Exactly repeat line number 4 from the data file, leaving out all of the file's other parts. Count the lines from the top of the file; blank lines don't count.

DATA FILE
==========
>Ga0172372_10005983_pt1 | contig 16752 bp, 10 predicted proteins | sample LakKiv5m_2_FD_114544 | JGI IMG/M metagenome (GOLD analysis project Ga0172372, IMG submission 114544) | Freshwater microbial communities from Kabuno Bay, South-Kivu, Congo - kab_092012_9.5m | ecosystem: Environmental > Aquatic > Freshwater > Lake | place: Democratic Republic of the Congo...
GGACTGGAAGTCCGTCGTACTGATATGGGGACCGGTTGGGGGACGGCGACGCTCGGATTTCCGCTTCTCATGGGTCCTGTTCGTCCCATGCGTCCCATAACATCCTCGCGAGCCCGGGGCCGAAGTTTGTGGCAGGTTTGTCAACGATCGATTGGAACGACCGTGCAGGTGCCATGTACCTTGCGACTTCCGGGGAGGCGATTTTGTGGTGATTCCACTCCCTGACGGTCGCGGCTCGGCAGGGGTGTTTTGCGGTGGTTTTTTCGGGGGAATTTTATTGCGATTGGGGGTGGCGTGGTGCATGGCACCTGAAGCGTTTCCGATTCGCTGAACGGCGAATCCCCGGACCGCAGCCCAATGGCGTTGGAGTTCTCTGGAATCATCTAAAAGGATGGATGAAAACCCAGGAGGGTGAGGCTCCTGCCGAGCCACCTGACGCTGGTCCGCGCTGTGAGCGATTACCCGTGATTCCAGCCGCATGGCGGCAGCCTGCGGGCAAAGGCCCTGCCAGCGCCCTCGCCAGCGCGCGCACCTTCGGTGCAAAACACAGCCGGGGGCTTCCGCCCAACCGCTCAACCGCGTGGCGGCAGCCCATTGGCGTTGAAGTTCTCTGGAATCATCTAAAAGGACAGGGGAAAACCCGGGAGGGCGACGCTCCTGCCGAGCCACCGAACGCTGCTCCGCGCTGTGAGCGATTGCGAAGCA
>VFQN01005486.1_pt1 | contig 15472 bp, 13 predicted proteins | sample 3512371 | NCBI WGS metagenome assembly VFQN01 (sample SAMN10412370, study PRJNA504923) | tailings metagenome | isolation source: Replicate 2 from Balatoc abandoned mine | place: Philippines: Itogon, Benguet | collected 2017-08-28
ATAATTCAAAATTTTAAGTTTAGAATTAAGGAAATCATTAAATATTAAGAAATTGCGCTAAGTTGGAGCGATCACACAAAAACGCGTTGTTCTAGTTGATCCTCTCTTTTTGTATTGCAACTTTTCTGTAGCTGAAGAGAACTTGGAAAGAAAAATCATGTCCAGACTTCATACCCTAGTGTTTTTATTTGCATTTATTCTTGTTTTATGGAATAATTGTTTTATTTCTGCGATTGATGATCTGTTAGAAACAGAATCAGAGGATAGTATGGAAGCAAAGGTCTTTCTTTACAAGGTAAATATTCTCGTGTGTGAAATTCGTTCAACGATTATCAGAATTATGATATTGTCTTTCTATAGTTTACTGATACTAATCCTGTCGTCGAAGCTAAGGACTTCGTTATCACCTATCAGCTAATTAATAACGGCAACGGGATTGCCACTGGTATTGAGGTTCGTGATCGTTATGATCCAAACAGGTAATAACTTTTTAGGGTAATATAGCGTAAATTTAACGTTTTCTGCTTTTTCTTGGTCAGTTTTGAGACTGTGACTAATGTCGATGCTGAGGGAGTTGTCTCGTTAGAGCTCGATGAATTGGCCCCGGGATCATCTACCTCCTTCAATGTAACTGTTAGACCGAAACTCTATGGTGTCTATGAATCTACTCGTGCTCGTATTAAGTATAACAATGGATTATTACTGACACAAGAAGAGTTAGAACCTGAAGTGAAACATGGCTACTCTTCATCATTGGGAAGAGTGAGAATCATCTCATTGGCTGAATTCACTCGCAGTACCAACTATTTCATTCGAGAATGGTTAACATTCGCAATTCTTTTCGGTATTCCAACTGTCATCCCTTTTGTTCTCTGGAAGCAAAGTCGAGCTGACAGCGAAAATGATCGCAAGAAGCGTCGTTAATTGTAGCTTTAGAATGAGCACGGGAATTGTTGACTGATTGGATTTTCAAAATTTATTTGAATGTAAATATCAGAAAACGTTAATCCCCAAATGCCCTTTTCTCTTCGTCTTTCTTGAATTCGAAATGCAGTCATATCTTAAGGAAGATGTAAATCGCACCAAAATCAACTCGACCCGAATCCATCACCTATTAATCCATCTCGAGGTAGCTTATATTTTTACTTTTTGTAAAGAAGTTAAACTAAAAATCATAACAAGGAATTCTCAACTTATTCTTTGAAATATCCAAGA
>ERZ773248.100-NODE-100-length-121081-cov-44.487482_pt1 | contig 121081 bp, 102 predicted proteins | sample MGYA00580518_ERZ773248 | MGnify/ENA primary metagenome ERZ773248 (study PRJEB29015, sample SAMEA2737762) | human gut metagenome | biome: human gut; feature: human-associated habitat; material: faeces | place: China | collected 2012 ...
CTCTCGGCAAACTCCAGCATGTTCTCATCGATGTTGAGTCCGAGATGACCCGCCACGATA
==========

ATAATTCAAAATTTTAAGTTTAGAATTAAGGAAATCATTAAATATTAAGAAATTGCGCTAAGTTGGAGCGATCACACAAAAACGCGTTGTTCTAGTTGATCCTCTCTTTTTGTATTGCAACTTTTCTGTAGCTGAAGAGAACTTGGAAAGAAAAATCATGTCCAGACTTCATACCCTAGTGTTTTTATTTGCATTTATTCTTGTTTTATGGAATAATTGTTTTATTTCTGCGATTGATGATCTGTTAGAAACAGAATCAGAGGATAGTATGGAAGCAAAGGTCTTTCTTTACAAGGTAAATATTCTCGTGTGTGAAATTCGTTCAACGATTATCAGAATTATGATATTGTCTTTCTATAGTTTACTGATACTAATCCTGTCGTCGAAGCTAAGGACTTCGTTATCACCTATCAGCTAATTAATAACGGCAACGGGATTGCCACTGGTATTGAGGTTCGTGATCGTTATGATCCAAACAGGTAATAACTTTTTAGGGTAATATAGCGTAAATTTAACGTTTTCTGCTTTTTCTTGGTCAGTTTTGAGACTGTGACTAATGTCGATGCTGAGGGAGTTGTCTCGTTAGAGCTCGATGAATTGGCCCCGGGATCATCTACCTCCTTCAATGTAACTGTTAGACCGAAACTCTATGGTGTCTATGAATCTACTCGTGCTCGTATTAAGTATAACAATGGATTATTACTGACACAAGAAGAGTTAGAACCTGAAGTGAAACATGGCTACTCTTCATCATTGGGAAGAGTGAGAATCATCTCATTGGCTGAATTCACTCGCAGTACCAACTATTTCATTCGAGAATGGTTAACATTCGCAATTCTTTTCGGTATTCCAACTGTCATCCCTTTTGTTCTCTGGAAGCAAAGTCGAGCTGACAGCGAAAATGATCGCAAGAAGCGTCGTTAATTGTAGCTTTAGAATGAGCACGGGAATTGTTGACTGATTGGATTTTCAAAATTTATTTGAATGTAAATATCAGAAAACGTTAATCCCCAAATGCCCTTTTCTCTTCGTCTTTCTTGAATTCGAAATGCAGTCATATCTTAAGGAAGATGTAAATCGCACCAAAATCAACTCGACCCGAATCCATCACCTATTAATCCATCTCGAGGTAGCTTATATTTTTACTTTTTGTAAAGAAGTTAAACTAAAAATCATAACAAGGAATTCTCAACTTATTCTTTGAAATATCCAAGA